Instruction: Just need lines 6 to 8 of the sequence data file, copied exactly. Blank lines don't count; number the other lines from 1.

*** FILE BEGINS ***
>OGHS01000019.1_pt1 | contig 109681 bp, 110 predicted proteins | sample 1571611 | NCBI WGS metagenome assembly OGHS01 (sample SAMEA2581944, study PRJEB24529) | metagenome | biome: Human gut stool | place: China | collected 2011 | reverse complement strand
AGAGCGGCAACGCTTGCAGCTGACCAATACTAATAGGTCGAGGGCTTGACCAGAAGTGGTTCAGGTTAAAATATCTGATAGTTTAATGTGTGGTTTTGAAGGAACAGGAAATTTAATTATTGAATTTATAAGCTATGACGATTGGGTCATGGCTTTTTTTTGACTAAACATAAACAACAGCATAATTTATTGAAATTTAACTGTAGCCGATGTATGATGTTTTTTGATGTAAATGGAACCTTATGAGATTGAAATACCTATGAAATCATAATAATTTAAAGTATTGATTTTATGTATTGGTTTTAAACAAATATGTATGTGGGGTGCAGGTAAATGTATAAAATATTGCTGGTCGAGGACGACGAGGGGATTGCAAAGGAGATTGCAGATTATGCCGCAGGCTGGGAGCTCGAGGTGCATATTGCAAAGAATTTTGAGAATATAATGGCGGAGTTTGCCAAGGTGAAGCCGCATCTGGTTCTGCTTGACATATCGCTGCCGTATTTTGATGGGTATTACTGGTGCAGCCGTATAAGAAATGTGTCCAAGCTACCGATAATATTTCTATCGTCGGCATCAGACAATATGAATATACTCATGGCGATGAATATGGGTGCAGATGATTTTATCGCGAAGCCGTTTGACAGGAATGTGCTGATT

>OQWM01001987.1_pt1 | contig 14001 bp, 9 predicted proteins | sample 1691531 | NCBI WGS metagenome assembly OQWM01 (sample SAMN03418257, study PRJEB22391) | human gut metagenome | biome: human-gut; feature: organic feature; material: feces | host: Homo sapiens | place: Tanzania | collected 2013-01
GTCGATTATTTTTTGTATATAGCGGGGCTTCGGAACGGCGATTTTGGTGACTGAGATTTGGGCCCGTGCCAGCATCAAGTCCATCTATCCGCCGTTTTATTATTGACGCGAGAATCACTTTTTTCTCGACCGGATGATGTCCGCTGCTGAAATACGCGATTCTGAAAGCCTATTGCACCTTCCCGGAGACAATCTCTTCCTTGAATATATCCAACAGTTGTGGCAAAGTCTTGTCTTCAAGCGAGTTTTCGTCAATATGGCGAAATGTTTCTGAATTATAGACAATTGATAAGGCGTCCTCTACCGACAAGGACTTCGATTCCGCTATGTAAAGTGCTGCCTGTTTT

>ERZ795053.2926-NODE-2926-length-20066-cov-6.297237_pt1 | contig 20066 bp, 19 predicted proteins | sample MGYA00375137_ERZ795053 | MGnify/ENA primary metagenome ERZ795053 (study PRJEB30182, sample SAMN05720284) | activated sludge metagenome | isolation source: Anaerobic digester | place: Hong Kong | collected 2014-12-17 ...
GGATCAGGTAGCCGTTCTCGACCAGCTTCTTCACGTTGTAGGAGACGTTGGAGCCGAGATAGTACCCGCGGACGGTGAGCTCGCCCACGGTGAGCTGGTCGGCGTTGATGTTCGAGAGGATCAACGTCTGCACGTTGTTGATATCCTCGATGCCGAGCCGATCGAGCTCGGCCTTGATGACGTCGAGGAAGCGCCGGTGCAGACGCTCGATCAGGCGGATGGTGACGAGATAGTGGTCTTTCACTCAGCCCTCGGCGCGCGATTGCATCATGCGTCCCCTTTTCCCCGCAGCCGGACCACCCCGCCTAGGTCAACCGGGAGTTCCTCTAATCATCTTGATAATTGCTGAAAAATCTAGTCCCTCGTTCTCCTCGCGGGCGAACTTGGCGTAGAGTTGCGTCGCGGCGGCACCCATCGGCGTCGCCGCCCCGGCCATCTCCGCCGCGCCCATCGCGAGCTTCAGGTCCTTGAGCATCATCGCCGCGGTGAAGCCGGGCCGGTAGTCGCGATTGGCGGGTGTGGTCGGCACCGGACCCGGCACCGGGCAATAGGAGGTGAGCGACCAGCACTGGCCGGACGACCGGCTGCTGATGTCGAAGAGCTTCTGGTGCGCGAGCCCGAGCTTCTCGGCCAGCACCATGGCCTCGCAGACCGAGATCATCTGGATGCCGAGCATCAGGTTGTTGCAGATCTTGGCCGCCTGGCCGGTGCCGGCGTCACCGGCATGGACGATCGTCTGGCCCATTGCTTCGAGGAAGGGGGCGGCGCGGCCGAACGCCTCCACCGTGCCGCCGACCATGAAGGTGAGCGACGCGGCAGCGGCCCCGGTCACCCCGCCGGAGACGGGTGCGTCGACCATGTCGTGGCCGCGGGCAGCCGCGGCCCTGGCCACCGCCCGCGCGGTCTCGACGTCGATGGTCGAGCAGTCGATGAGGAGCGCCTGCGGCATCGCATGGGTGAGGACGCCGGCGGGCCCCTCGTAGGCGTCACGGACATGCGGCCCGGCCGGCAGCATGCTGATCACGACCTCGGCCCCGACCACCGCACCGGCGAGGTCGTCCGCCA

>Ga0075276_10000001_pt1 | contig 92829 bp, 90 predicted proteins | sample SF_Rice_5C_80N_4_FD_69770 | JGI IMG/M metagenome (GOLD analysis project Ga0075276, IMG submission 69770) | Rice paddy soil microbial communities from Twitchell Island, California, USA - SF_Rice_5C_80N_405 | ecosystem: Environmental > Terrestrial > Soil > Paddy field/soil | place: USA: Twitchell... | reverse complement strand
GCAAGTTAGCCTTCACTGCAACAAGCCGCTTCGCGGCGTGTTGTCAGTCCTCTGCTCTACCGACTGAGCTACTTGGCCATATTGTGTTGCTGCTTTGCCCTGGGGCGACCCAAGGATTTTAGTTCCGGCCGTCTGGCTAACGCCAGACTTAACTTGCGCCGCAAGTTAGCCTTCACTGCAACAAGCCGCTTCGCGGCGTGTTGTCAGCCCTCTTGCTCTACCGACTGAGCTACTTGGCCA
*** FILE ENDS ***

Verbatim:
GGATCAGGTAGCCGTTCTCGACCAGCTTCTTCACGTTGTAGGAGACGTTGGAGCCGAGATAGTACCCGCGGACGGTGAGCTCGCCCACGGTGAGCTGGTCGGCGTTGATGTTCGAGAGGATCAACGTCTGCACGTTGTTGATATCCTCGATGCCGAGCCGATCGAGCTCGGCCTTGATGACGTCGAGGAAGCGCCGGTGCAGACGCTCGATCAGGCGGATGGTGACGAGATAGTGGTCTTTCACTCAGCCCTCGGCGCGCGATTGCATCATGCGTCCCCTTTTCCCCGCAGCCGGACCACCCCGCCTAGGTCAACCGGGAGTTCCTCTAATCATCTTGATAATTGCTGAAAAATCTAGTCCCTCGTTCTCCTCGCGGGCGAACTTGGCGTAGAGTTGCGTCGCGGCGGCACCCATCGGCGTCGCCGCCCCGGCCATCTCCGCCGCGCCCATCGCGAGCTTCAGGTCCTTGAGCATCATCGCCGCGGTGAAGCCGGGCCGGTAGTCGCGATTGGCGGGTGTGGTCGGCACCGGACCCGGCACCGGGCAATAGGAGGTGAGCGACCAGCACTGGCCGGACGACCGGCTGCTGATGTCGAAGAGCTTCTGGTGCGCGAGCCCGAGCTTCTCGGCCAGCACCATGGCCTCGCAGACCGAGATCATCTGGATGCCGAGCATCAGGTTGTTGCAGATCTTGGCCGCCTGGCCGGTGCCGGCGTCACCGGCATGGACGATCGTCTGGCCCATTGCTTCGAGGAAGGGGGCGGCGCGGCCGAACGCCTCCACCGTGCCGCCGACCATGAAGGTGAGCGACGCGGCAGCGGCCCCGGTCACCCCGCCGGAGACGGGTGCGTCGACCATGTCGTGGCCGCGGGCAGCCGCGGCCCTGGCCACCGCCCGCGCGGTCTCGACGTCGATGGTCGAGCAGTCGATGAGGAGCGCCTGCGGCATCGCATGGGTGAGGACGCCGGCGGGCCCCTCGTAGGCGTCACGGACATGCGGCCCGGCCGGCAGCATGCTGATCACGACCTCGGCCCCGACCACCGCACCGGCGAGGTCGTCCGCCA

>Ga0075276_10000001_pt1 | contig 92829 bp, 90 predicted proteins | sample SF_Rice_5C_80N_4_FD_69770 | JGI IMG/M metagenome (GOLD analysis project Ga0075276, IMG submission 69770) | Rice paddy soil microbial communities from Twitchell Island, California, USA - SF_Rice_5C_80N_405 | ecosystem: Environmental > Terrestrial > Soil > Paddy field/soil | place: USA: Twitchell... | reverse complement strand
GCAAGTTAGCCTTCACTGCAACAAGCCGCTTCGCGGCGTGTTGTCAGTCCTCTGCTCTACCGACTGAGCTACTTGGCCATATTGTGTTGCTGCTTTGCCCTGGGGCGACCCAAGGATTTTAGTTCCGGCCGTCTGGCTAACGCCAGACTTAACTTGCGCCGCAAGTTAGCCTTCACTGCAACAAGCCGCTTCGCGGCGTGTTGTCAGCCCTCTTGCTCTACCGACTGAGCTACTTGGCCA